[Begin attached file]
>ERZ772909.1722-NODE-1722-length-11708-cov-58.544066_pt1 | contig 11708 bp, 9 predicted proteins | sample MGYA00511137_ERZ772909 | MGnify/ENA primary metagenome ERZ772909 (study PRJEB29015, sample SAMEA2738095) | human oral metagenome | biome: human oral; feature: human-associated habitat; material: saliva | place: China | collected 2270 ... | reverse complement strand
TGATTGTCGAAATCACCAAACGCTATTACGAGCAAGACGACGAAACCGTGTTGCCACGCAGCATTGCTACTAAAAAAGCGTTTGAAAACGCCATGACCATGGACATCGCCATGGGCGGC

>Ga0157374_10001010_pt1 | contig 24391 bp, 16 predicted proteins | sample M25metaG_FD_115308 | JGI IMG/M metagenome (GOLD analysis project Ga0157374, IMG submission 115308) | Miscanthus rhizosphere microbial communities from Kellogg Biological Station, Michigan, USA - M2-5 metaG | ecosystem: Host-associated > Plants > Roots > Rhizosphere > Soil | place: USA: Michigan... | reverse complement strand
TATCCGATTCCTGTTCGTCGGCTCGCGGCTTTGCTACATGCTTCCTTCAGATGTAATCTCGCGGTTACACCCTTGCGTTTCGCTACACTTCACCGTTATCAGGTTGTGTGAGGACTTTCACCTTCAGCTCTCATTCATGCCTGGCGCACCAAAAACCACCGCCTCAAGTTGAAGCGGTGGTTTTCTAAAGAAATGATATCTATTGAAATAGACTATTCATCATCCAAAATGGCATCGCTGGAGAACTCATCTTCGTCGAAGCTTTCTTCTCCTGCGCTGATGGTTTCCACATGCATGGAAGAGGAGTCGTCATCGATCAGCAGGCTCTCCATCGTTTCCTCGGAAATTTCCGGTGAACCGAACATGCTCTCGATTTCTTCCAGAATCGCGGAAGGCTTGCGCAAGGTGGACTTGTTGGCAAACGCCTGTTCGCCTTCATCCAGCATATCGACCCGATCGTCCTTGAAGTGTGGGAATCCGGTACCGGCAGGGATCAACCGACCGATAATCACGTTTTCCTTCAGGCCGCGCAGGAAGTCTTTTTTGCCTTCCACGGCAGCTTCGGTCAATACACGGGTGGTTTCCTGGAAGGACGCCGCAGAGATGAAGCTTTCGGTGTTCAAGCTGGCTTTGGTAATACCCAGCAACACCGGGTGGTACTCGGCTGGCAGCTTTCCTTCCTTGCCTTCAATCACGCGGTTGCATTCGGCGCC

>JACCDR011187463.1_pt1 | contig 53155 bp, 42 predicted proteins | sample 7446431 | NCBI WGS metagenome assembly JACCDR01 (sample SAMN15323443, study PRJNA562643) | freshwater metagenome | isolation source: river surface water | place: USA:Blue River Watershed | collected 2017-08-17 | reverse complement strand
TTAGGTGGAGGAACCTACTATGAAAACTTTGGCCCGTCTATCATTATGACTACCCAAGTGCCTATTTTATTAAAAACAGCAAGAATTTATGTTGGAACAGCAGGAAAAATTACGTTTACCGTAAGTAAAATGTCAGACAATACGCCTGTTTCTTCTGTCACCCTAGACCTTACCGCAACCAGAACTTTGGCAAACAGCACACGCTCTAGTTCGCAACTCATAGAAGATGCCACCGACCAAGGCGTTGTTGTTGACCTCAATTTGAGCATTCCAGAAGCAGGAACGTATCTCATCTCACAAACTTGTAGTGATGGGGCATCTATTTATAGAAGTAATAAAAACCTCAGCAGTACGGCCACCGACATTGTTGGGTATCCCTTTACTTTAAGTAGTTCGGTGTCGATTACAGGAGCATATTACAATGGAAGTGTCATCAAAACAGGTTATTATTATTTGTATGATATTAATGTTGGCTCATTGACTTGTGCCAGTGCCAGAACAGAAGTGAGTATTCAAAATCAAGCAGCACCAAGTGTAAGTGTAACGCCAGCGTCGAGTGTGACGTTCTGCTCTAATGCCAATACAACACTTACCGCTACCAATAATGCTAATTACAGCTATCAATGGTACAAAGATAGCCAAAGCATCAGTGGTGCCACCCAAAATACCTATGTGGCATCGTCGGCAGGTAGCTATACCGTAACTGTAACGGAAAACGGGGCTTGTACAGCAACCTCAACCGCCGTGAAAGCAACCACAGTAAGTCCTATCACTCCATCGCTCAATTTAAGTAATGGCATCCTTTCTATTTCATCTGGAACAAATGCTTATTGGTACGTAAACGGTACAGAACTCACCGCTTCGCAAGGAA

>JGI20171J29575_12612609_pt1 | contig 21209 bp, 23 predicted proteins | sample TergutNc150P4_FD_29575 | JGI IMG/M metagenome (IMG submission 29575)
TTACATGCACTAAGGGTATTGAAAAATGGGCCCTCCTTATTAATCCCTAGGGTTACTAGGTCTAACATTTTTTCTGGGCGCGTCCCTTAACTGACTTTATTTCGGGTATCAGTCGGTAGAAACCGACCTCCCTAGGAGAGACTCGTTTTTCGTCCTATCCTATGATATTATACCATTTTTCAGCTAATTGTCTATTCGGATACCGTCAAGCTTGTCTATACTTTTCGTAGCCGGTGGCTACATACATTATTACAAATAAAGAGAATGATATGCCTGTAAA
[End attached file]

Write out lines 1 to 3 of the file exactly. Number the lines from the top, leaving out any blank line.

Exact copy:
>ERZ772909.1722-NODE-1722-length-11708-cov-58.544066_pt1 | contig 11708 bp, 9 predicted proteins | sample MGYA00511137_ERZ772909 | MGnify/ENA primary metagenome ERZ772909 (study PRJEB29015, sample SAMEA2738095) | human oral metagenome | biome: human oral; feature: human-associated habitat; material: saliva | place: China | collected 2270 ... | reverse complement strand
TGATTGTCGAAATCACCAAACGCTATTACGAGCAAGACGACGAAACCGTGTTGCCACGCAGCATTGCTACTAAAAAAGCGTTTGAAAACGCCATGACCATGGACATCGCCATGGGCGGC

>Ga0157374_10001010_pt1 | contig 24391 bp, 16 predicted proteins | sample M25metaG_FD_115308 | JGI IMG/M metagenome (GOLD analysis project Ga0157374, IMG submission 115308) | Miscanthus rhizosphere microbial communities from Kellogg Biological Station, Michigan, USA - M2-5 metaG | ecosystem: Host-associated > Plants > Roots > Rhizosphere > Soil | place: USA: Michigan... | reverse complement strand